* OPEC curbs may be needed in 2013 as stocks swell
* Iraq won't consider output restraint until 2014
* Delegates say Saudi thinks Iraq should contribute to next
* Saudi, Iraq fail to compromise on secretary-general
* OPEC keeps 30 mbpd output target, meets next May 31
By Amena Bakr and Peg Mackey
VIENNA, Dec 12 A new rivalry at the top of OPEC
has emerged, pitting up-and-coming Iraq against undisputed oil
cartel heavyweight Saudi Arabia.
Having overtaken Iran as OPEC's second biggest producer, a
rejuvenated Iraq is beginning to worry Riyadh.
At Wednesday's meeting of the Organization of the Petroleum
Exporting Countries the opening salvos were fired in the
struggle over who takes responsibility for cutting output if oil
prices, comfortable for now at $109 a barrel, start falling.
OPEC agreed to retain its 30-million barrel-a-day output
target and meet next on May 31, but many market observers think
supply restrictions will be needed sooner rather than later if
producers want to prevent slow global growth and fast-growing
inventories sending prices tumbling.
After 20 years of war, sanctions and civil strife that left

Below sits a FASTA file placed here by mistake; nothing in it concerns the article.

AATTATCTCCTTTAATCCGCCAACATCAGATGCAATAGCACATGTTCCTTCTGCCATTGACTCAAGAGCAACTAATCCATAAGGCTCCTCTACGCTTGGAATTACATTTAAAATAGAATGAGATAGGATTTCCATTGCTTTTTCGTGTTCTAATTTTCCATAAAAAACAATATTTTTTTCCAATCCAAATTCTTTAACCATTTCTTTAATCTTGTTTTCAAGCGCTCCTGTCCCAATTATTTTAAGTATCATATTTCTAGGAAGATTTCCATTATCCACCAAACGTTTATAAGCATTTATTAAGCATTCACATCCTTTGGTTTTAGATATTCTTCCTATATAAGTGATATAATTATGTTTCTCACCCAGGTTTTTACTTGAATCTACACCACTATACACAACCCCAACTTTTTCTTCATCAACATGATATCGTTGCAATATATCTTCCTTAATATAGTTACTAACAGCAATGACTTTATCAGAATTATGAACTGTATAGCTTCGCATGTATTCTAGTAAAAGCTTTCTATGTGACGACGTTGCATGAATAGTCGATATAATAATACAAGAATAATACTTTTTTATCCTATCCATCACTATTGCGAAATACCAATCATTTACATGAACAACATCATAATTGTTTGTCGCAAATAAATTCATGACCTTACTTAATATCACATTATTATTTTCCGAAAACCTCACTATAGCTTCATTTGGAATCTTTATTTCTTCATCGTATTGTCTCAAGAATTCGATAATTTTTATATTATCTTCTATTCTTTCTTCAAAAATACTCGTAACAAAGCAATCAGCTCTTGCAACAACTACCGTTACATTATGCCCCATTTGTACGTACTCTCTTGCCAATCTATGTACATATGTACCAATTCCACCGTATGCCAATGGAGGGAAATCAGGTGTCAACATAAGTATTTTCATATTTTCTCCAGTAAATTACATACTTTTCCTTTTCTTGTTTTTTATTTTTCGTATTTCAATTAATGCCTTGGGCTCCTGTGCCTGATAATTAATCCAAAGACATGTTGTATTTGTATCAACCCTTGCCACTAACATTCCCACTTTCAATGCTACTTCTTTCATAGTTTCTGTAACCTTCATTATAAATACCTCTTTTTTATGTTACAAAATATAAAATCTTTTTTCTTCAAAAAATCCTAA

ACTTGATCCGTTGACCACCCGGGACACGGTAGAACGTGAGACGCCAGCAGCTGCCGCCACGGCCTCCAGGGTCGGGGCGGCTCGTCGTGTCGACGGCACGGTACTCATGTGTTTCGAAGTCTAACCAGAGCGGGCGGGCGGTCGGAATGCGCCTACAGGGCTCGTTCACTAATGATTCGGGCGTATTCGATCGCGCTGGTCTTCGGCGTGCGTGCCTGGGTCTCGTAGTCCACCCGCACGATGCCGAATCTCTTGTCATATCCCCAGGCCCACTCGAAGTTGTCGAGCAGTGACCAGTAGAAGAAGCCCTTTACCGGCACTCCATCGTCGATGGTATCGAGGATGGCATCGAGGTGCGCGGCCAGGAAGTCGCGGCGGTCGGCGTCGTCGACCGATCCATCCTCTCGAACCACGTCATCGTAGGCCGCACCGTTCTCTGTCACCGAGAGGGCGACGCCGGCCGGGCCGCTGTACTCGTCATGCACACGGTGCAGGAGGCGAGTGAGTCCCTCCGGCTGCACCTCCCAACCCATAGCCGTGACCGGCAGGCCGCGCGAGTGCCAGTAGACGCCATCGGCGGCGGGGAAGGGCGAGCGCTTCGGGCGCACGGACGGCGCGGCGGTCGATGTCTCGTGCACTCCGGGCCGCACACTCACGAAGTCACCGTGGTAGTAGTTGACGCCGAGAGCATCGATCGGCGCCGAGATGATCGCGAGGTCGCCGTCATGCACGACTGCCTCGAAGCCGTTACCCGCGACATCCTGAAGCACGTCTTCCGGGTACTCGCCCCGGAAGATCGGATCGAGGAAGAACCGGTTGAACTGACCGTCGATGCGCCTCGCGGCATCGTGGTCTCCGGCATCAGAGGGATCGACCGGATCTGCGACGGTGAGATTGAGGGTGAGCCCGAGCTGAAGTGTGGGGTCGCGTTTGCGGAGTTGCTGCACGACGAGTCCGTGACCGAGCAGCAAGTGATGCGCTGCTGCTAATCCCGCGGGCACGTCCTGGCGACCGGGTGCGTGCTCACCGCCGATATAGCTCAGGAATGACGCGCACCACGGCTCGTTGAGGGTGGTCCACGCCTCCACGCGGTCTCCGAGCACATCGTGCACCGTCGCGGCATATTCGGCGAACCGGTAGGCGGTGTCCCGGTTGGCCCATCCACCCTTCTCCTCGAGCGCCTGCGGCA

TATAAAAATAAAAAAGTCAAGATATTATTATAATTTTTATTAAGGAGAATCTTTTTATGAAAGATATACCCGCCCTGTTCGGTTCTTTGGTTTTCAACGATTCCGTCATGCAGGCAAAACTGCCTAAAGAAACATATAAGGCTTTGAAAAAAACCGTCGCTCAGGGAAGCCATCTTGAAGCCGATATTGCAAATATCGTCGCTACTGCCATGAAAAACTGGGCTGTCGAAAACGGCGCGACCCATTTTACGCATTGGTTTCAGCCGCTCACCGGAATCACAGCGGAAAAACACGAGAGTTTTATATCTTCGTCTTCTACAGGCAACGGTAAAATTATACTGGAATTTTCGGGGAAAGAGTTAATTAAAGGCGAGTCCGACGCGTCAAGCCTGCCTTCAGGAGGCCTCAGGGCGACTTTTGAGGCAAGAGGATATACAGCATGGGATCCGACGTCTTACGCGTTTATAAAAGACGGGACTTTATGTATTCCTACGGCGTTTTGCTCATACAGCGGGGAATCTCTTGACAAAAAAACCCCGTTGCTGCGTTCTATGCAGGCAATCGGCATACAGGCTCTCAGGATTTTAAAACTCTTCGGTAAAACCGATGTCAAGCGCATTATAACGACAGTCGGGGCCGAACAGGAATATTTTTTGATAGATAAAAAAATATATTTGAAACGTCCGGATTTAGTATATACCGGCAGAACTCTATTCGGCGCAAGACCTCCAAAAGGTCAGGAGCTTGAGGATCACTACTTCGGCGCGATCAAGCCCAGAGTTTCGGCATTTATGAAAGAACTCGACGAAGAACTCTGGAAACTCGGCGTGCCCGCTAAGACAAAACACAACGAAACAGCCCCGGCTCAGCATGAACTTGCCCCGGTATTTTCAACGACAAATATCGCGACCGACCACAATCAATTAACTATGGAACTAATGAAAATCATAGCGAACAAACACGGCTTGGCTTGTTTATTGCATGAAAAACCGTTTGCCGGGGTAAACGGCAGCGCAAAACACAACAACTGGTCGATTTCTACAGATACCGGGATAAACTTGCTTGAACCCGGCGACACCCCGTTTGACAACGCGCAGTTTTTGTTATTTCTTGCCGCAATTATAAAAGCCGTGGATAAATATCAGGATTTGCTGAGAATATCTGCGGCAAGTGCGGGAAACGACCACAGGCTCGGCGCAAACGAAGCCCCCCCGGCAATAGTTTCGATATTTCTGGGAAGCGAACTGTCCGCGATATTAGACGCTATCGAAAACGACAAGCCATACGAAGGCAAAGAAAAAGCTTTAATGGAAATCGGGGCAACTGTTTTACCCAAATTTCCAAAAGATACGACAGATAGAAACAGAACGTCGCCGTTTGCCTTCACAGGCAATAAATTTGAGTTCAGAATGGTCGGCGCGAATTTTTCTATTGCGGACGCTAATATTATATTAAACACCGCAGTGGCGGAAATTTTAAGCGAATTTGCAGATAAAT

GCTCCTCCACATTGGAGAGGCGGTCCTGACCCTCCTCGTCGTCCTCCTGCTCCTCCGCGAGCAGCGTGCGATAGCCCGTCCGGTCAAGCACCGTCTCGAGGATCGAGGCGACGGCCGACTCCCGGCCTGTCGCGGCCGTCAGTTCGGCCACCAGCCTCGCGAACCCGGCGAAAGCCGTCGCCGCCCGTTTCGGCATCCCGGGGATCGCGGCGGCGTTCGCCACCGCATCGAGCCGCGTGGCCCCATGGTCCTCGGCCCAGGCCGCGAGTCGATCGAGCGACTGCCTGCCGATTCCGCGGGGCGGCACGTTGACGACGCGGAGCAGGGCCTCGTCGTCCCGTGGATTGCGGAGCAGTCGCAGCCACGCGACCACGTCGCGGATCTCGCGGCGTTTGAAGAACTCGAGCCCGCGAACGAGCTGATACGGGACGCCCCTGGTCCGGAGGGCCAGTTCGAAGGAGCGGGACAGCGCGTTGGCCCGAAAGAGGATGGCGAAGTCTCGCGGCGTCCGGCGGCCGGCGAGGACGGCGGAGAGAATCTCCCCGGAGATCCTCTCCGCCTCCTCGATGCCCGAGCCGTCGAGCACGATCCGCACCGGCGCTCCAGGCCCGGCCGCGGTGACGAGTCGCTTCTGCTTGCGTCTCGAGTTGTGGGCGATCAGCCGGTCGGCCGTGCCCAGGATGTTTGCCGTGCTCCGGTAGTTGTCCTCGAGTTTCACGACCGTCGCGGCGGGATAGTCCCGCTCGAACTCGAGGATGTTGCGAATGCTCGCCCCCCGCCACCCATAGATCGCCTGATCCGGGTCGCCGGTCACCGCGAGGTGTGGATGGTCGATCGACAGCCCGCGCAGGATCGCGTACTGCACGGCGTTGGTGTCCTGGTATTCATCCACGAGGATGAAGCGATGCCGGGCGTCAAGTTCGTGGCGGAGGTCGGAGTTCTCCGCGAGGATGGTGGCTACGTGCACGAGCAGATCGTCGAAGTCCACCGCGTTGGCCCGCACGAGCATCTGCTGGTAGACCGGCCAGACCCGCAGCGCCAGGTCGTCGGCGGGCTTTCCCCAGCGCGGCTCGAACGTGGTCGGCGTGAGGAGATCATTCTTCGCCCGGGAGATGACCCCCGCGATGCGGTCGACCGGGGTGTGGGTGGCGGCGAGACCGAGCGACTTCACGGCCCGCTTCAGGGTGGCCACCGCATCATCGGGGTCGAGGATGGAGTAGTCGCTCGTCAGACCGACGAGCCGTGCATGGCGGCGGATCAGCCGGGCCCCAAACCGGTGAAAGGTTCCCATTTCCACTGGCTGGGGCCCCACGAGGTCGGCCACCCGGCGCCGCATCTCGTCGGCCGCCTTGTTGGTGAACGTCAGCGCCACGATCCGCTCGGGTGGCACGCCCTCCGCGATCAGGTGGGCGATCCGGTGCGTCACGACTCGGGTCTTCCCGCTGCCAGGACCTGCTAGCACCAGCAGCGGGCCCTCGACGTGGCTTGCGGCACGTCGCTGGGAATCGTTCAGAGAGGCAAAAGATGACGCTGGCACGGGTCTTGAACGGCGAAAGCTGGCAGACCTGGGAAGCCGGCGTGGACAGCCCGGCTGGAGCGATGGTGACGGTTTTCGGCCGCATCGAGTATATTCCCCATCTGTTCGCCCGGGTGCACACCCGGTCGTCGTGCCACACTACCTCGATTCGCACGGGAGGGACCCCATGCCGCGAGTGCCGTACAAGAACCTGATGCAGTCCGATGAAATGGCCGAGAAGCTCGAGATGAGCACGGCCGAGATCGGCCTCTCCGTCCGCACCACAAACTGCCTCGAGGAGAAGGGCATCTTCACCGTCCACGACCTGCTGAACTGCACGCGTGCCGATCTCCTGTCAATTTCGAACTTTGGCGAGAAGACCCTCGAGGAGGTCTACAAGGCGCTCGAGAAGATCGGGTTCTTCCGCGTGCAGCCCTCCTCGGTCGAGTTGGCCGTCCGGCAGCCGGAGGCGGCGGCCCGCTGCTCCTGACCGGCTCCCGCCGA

its oil industry in disarray, Iraq is no mood to consider
curtailing output just as it starts to take off.
"Iraq will never cut production," said Iraq's OPEC Governor
Falah Alamri. "Some countries that have increased their
production in the last two years - they should do so. This is a
sovereign issue, not an OPEC issue."
That was a clear reference to Saudi Arabia, which this
summer lifted output to a 30-year high above 10 million barrels
a day to prevent oil prices ballooning after Western sanctions
on Iran halved its production.
The view from Riyadh, said delegates at the meeting, is that
Iraq should contribute to the next round of OPEC supply curbs.
A senior Iraqi official warned that if Saudi pushed that
line there would be "dark days ahead" for OPEC, saying Baghdad
would not even consider output restraints until 2014.
"Every additional barrel that Iraq produces reinforces its
confidence and its expectations that higher production is
achievable - and it will negotiate on that basis," said Iraqi
expert Raad Alkadiri of Washington consultancy PFC Energy.
"Now OPEC is dealing with a much more confident Iraq and
Baghdad is looking at regional politics and is less willing to
"Iraq is impervious to arguments. It says that it was